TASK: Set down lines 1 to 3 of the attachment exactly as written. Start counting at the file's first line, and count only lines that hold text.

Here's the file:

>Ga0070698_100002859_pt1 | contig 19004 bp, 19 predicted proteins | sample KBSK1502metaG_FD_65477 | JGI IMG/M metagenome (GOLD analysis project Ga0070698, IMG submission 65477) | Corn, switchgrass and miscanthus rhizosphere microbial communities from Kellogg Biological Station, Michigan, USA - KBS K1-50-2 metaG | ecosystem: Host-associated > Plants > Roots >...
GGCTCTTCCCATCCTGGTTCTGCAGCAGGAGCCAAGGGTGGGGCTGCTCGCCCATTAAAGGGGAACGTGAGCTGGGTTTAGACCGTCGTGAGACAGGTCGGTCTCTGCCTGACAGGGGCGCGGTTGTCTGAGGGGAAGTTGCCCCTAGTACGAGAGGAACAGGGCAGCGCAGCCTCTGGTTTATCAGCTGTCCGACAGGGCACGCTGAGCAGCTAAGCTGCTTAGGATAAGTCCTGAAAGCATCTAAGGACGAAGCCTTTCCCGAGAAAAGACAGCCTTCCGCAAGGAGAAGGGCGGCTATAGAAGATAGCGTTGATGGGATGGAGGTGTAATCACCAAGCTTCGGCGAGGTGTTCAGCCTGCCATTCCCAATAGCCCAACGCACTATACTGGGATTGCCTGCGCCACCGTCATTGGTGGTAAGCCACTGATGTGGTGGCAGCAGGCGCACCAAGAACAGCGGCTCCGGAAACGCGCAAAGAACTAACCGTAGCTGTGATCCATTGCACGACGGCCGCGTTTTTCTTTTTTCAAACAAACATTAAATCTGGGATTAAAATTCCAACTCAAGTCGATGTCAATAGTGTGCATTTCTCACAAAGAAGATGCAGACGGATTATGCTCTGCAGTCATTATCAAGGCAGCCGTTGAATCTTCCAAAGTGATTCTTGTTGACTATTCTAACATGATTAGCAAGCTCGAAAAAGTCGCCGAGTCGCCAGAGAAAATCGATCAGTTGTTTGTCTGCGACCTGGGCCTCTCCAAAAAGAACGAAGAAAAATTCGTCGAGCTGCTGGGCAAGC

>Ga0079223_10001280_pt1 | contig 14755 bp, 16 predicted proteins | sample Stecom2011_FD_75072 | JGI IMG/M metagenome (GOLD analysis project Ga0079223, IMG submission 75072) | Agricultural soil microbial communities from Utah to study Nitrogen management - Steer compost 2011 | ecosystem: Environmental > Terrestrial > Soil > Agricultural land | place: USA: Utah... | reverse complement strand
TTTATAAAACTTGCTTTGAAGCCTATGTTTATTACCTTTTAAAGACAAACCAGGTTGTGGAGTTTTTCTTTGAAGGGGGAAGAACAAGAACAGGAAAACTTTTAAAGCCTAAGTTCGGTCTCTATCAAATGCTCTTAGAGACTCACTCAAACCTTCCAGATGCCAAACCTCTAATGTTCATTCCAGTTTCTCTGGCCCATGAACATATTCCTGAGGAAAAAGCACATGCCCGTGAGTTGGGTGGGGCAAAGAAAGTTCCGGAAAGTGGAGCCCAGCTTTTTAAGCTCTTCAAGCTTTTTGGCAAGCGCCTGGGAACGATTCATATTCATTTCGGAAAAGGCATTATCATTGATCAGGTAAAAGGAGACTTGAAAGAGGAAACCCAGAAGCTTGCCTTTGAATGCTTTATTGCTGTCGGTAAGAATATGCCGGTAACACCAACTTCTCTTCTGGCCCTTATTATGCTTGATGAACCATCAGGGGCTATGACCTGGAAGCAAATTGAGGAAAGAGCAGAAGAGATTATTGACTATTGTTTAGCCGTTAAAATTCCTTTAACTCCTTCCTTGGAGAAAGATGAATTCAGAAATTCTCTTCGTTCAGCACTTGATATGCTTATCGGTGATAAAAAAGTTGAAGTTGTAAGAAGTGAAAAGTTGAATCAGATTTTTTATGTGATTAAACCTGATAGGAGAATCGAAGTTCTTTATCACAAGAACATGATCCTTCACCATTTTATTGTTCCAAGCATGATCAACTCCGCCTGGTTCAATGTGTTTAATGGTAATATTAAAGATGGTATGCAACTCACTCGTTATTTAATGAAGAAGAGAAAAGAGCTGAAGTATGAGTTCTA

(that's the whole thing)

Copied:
>Ga0070698_100002859_pt1 | contig 19004 bp, 19 predicted proteins | sample KBSK1502metaG_FD_65477 | JGI IMG/M metagenome (GOLD analysis project Ga0070698, IMG submission 65477) | Corn, switchgrass and miscanthus rhizosphere microbial communities from Kellogg Biological Station, Michigan, USA - KBS K1-50-2 metaG | ecosystem: Host-associated > Plants > Roots >...
GGCTCTTCCCATCCTGGTTCTGCAGCAGGAGCCAAGGGTGGGGCTGCTCGCCCATTAAAGGGGAACGTGAGCTGGGTTTAGACCGTCGTGAGACAGGTCGGTCTCTGCCTGACAGGGGCGCGGTTGTCTGAGGGGAAGTTGCCCCTAGTACGAGAGGAACAGGGCAGCGCAGCCTCTGGTTTATCAGCTGTCCGACAGGGCACGCTGAGCAGCTAAGCTGCTTAGGATAAGTCCTGAAAGCATCTAAGGACGAAGCCTTTCCCGAGAAAAGACAGCCTTCCGCAAGGAGAAGGGCGGCTATAGAAGATAGCGTTGATGGGATGGAGGTGTAATCACCAAGCTTCGGCGAGGTGTTCAGCCTGCCATTCCCAATAGCCCAACGCACTATACTGGGATTGCCTGCGCCACCGTCATTGGTGGTAAGCCACTGATGTGGTGGCAGCAGGCGCACCAAGAACAGCGGCTCCGGAAACGCGCAAAGAACTAACCGTAGCTGTGATCCATTGCACGACGGCCGCGTTTTTCTTTTTTCAAACAAACATTAAATCTGGGATTAAAATTCCAACTCAAGTCGATGTCAATAGTGTGCATTTCTCACAAAGAAGATGCAGACGGATTATGCTCTGCAGTCATTATCAAGGCAGCCGTTGAATCTTCCAAAGTGATTCTTGTTGACTATTCTAACATGATTAGCAAGCTCGAAAAAGTCGCCGAGTCGCCAGAGAAAATCGATCAGTTGTTTGTCTGCGACCTGGGCCTCTCCAAAAAGAACGAAGAAAAATTCGTCGAGCTGCTGGGCAAGC

>Ga0079223_10001280_pt1 | contig 14755 bp, 16 predicted proteins | sample Stecom2011_FD_75072 | JGI IMG/M metagenome (GOLD analysis project Ga0079223, IMG submission 75072) | Agricultural soil microbial communities from Utah to study Nitrogen management - Steer compost 2011 | ecosystem: Environmental > Terrestrial > Soil > Agricultural land | place: USA: Utah... | reverse complement strand